Inside the home, meanwhile, the sightings or tangible signs of mice and rats also declined among owners and renters – 6 percent reported the presence of pests in 2009 versus 8 percent in 1999.
While our houses have leaped in value in the past 10 years, our debt has deepened, according to the survey.
The median purchase price for a U.S. home in 1999 was $62,823. In 2009, it was $107,500.
However look at our current collective mortgage load. In 1999, the median outstanding principal owed by home borrowers was $64,762 and just 0.9 percent of those owners were carrying a mortgage debt of $300,000 or higher. In 2009, the median outstanding principal was $106,909, with 6 percent of owners owing $300,000 or more on their homes.
“It can appear rather pessimistic for anyone who wants to own a piece of the American Dream,” Chan said. “The numbers are gloomy when you consider wages, and inflation didn’t exactly follow in the steps of the median purchase price.
“(But) now that ... the standards to lend money are higher, the market is trying to correct itself. It’s finding its way,” Chan said.
Our residences are getting older — yet we’re losing many of our classic houses. In 1999, the median year for a U.S. home’s construction was 1969 — meaning the typical residence was 30 years old. For owner-occupied houses, the median age was 29 years old. In 2009, the median year for a U.S. home’s construction was 1974 (meaning the median age was 35 years old); for owner-occupied houses, the median age was 34 years old.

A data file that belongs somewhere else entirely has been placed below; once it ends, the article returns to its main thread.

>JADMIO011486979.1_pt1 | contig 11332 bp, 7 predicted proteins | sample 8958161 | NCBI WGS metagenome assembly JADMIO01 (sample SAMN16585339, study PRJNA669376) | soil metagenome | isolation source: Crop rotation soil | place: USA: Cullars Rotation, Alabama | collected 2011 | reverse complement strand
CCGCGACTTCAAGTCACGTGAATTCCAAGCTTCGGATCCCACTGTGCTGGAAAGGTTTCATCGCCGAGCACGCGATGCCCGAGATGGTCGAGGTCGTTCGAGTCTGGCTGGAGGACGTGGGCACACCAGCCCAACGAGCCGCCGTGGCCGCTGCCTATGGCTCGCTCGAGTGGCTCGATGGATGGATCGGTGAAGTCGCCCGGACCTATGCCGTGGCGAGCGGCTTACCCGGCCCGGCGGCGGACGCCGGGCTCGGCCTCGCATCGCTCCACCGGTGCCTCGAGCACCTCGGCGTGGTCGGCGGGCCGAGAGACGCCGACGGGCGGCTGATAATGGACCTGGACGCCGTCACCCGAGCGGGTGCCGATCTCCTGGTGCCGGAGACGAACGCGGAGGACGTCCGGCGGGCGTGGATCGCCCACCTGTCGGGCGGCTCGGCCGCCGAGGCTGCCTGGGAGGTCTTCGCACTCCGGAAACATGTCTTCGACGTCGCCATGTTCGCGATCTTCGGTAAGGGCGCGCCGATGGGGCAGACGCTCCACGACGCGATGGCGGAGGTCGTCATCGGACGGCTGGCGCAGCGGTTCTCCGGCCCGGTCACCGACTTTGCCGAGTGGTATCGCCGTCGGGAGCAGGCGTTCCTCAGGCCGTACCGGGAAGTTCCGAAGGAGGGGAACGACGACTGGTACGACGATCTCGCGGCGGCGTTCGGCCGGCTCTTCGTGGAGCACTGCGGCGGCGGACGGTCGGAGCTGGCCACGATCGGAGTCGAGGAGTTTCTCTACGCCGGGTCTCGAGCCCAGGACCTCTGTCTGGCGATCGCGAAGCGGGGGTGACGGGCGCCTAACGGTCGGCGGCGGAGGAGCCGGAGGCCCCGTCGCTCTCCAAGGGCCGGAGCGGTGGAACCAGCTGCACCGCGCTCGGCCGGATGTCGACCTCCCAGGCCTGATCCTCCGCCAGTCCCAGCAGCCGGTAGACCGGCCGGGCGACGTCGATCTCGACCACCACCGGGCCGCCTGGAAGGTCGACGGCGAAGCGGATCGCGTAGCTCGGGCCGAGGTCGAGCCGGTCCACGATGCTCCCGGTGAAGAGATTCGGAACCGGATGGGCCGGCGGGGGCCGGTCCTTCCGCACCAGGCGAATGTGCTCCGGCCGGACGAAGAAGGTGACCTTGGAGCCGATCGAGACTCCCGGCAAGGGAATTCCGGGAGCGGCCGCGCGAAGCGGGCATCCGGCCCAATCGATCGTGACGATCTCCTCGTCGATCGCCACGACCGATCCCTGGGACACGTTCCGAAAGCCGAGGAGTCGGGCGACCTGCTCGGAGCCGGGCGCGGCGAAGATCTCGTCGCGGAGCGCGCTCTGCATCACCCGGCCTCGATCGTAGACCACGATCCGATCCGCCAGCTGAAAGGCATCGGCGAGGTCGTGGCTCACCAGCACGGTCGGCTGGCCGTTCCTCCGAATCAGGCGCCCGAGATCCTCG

Architecturally, we seem to be generally locked into a Brady Bunch-esque style: In both 1999 and 2009, the most common decade for most U.S. homes to be built was the 1970s — when Formica kitchens and shag carpets were king.
Meanwhile, our most vintage homes are slowly vanishing. In 1999, 7.6 percent of all owner-occupied homes were built in 1919 or earlier. In 2009, just 6.2 percent of owner-occupied homes were constructed in that era.
It’s getting lonelier in the neighborhood.
In 1999, 254,000 for-sale homes sat vacant for two to six months. In 2009: 418,000 for-sale homes remained vacant for that span. In 1999, 61,000 for-sale homes had been vacant for between one and two years. In 2009, the figure was 328,000 homes. In 1999, 113,000 for-sale homes had remained vacant for two years or more. Nearly three times as many homes (302,000) fit that category in 2009.
“I am pleasantly surprised by those numbers,” said Chan, the California Realtor. “Considering that 1999 was the peak of dot-com fever and 2009 was the worst recession since the Great Depression, I would have thought the contrast would have been more.
“If the government had not bailed out the banks, the vacancy rates would be lower because the banks, in that case, would have been forced to sell more (foreclosed properties), which in turn would be occupied quickly by happy new owners,” he said.
© 2013 msnbc.com. Reprints